We use cookies to provide vital functionality. For more information, please see our cookie policy.

Manage cookie preferences

Added 20 April 2022

For the past 13 years, Homeless Link has produced an annual review of the available support for single homelessness in England. Single homelessness people are less likely than families to be to be entitled to housing by their local authority, and therefore often have to rely on homelessness charities for accommodation, advice and other forms of support. This study provides vital evidence of the support provided by these services and is the only available data source of its kind of the homelessness sector in England.

The findings are based on five key data sources, including a representative survey of 444 accommodation projects and 61 day centres from across England. The findings provide a detailed overview of the nature and availability of key services, the challenges and opportunities faced by the sector, the needs and circumstances of the people accessing services, and the various ways in which the sector helps people move out of homelessness and achieve other positive outcomes in their lives.

Trends in single homelessness

  • The 2020 annual review covers the period of the COVID-19 pandemic. Interventions implemented throughout the year to mitigate the impact of the pandemic on those experiencing, and at risk of homelessness has caused significant changes previously observed long term trends. This is particularly true of the impact of the Everyone In scheme, introduced in March 2020, which looked to accommodate all rough sleepers and those in hostel accommodation who were unable to self-isolate and has significant impact on both numbers of people rough sleeping, accommodated in temporary accommodation and homelessness service provision throughout 2020. The figures presented in this report must be considered within this context.
  • In 2020, a total of 2,688, people were estimated to be sleeping rough in England on any given night, representing a 37% decrease from the previous year.
  • In April 2020 - June 2020 25,520 people were assessed as owed a prevention duty and 38,040 people were assessed as owed a relief duty, down by 32.1% for the same quarter last year. This is linked to 68.7% decrease those at risk of homelessness due to service of valid Section 21 Notice.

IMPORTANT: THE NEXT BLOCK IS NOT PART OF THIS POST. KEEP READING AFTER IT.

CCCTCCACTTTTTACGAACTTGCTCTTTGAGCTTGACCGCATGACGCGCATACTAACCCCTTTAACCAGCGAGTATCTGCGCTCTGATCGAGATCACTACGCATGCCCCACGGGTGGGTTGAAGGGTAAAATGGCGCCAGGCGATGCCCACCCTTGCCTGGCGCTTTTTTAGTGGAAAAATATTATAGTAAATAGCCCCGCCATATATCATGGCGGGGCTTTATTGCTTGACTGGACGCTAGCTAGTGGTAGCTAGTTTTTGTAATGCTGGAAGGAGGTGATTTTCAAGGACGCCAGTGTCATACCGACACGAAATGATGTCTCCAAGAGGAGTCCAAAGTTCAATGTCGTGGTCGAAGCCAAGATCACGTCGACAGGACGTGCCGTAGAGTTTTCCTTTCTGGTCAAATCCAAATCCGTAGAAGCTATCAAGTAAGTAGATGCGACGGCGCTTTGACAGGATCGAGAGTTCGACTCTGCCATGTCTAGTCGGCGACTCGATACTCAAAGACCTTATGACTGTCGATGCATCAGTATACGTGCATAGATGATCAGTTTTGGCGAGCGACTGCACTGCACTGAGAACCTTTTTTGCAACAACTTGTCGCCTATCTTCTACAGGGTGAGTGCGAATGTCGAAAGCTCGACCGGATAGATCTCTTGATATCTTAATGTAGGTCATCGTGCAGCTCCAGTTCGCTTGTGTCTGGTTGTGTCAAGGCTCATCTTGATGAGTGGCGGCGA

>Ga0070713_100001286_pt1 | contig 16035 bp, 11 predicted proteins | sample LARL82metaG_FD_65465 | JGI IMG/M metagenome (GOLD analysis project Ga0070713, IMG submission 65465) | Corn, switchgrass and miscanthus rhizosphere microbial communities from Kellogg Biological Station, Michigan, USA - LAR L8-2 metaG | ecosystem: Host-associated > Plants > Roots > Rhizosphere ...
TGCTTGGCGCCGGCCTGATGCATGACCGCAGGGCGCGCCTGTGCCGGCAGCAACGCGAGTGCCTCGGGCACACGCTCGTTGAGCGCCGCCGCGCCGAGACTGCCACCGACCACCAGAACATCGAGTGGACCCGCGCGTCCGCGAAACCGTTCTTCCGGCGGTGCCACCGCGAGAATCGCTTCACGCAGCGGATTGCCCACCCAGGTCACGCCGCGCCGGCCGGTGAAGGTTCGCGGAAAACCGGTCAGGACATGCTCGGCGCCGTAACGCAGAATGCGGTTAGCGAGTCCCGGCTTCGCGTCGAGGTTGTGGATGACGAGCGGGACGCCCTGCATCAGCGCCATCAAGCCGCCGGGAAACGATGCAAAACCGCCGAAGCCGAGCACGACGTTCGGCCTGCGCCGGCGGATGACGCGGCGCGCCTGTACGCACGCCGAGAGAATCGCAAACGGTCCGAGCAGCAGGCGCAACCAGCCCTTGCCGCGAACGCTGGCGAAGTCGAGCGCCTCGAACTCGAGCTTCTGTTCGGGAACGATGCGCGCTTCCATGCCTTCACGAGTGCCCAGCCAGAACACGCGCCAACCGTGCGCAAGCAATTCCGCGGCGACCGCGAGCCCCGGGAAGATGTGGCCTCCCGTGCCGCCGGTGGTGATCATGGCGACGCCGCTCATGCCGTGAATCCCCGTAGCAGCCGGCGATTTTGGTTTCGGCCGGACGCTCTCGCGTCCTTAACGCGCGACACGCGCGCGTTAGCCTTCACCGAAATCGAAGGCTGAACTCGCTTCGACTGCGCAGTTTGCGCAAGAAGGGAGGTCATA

• In April 2020 – June 2020 local authorities made 15,960 main homelessness duty decisions. 4,660 people were found not to be in priority need and were still homeless at the point their duty was discharged.

Availability of homelessness services

  • There are currently 910 accommodation projects in place for single homelessness in England.
  • A total of 1,761 day centres currently operate throughout England.
  • Homeless England data indicates that over the past year, there has been a reduction in both the number of accommodation projects (-8%) and the number of day centres (-3%).
  • The number of bed spaces in accommodation projects in England has decreased by 5% over the past year, and now stands at 32,041.
  • 56% of responding accommodation services reported no change in funding over the period from April 2019 – March 2020, with 25% reporting a decrease, and 19% reporting an increase.

Delivery of services

  • Accommodation providers and day centres provide a wide variety of services to help people address their needs. These services are delivered either in-house on the service premises, or via referral to an external agency.

Outcomes, move on, and service development

  • 72% of accommodation projects provide support to clients once they moved on, of which 77% provide informal move on support.
  • Among people accessing accommodation providers, moving into employment remains a challenge for those accessing accommodation services.
  • People accessing accommodation services face significant structural barriers in moving on from homelessness services. Respondents identified the lack of accommodation available at the Local Housing Allowance rate (74%) and being excluded from housing providers due to previous debt, or rent arrears (64%) as significant contributory barriers.